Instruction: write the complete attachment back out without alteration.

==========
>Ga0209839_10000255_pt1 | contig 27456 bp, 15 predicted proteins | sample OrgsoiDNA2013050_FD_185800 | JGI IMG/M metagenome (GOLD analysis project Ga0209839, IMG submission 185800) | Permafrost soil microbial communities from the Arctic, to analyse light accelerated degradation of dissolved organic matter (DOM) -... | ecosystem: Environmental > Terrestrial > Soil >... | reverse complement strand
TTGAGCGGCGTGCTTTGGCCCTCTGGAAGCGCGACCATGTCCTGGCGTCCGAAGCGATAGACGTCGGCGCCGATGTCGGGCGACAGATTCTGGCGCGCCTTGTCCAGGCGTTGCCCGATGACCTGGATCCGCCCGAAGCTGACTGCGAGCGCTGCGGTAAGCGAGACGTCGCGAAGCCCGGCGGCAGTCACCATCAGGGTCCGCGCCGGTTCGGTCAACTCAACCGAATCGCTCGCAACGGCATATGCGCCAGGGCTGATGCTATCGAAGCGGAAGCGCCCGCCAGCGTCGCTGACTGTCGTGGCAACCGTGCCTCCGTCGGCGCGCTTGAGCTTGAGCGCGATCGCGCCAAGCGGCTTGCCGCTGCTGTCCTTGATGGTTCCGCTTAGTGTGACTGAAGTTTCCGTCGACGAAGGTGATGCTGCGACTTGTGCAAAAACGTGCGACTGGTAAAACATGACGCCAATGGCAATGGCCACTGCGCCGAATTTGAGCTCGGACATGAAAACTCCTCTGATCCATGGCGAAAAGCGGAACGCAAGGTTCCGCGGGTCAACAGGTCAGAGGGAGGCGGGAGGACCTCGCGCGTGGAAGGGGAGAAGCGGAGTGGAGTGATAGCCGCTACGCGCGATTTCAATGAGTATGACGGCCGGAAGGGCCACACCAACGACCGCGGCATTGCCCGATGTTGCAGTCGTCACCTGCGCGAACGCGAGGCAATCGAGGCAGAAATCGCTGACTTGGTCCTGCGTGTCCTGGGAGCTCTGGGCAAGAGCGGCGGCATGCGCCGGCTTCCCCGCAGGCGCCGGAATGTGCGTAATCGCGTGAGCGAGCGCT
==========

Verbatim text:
>Ga0209839_10000255_pt1 | contig 27456 bp, 15 predicted proteins | sample OrgsoiDNA2013050_FD_185800 | JGI IMG/M metagenome (GOLD analysis project Ga0209839, IMG submission 185800) | Permafrost soil microbial communities from the Arctic, to analyse light accelerated degradation of dissolved organic matter (DOM) -... | ecosystem: Environmental > Terrestrial > Soil >... | reverse complement strand
TTGAGCGGCGTGCTTTGGCCCTCTGGAAGCGCGACCATGTCCTGGCGTCCGAAGCGATAGACGTCGGCGCCGATGTCGGGCGACAGATTCTGGCGCGCCTTGTCCAGGCGTTGCCCGATGACCTGGATCCGCCCGAAGCTGACTGCGAGCGCTGCGGTAAGCGAGACGTCGCGAAGCCCGGCGGCAGTCACCATCAGGGTCCGCGCCGGTTCGGTCAACTCAACCGAATCGCTCGCAACGGCATATGCGCCAGGGCTGATGCTATCGAAGCGGAAGCGCCCGCCAGCGTCGCTGACTGTCGTGGCAACCGTGCCTCCGTCGGCGCGCTTGAGCTTGAGCGCGATCGCGCCAAGCGGCTTGCCGCTGCTGTCCTTGATGGTTCCGCTTAGTGTGACTGAAGTTTCCGTCGACGAAGGTGATGCTGCGACTTGTGCAAAAACGTGCGACTGGTAAAACATGACGCCAATGGCAATGGCCACTGCGCCGAATTTGAGCTCGGACATGAAAACTCCTCTGATCCATGGCGAAAAGCGGAACGCAAGGTTCCGCGGGTCAACAGGTCAGAGGGAGGCGGGAGGACCTCGCGCGTGGAAGGGGAGAAGCGGAGTGGAGTGATAGCCGCTACGCGCGATTTCAATGAGTATGACGGCCGGAAGGGCCACACCAACGACCGCGGCATTGCCCGATGTTGCAGTCGTCACCTGCGCGAACGCGAGGCAATCGAGGCAGAAATCGCTGACTTGGTCCTGCGTGTCCTGGGAGCTCTGGGCAAGAGCGGCGGCATGCGCCGGCTTCCCCGCAGGCGCCGGAATGTGCGTAATCGCGTGAGCGAGCGCT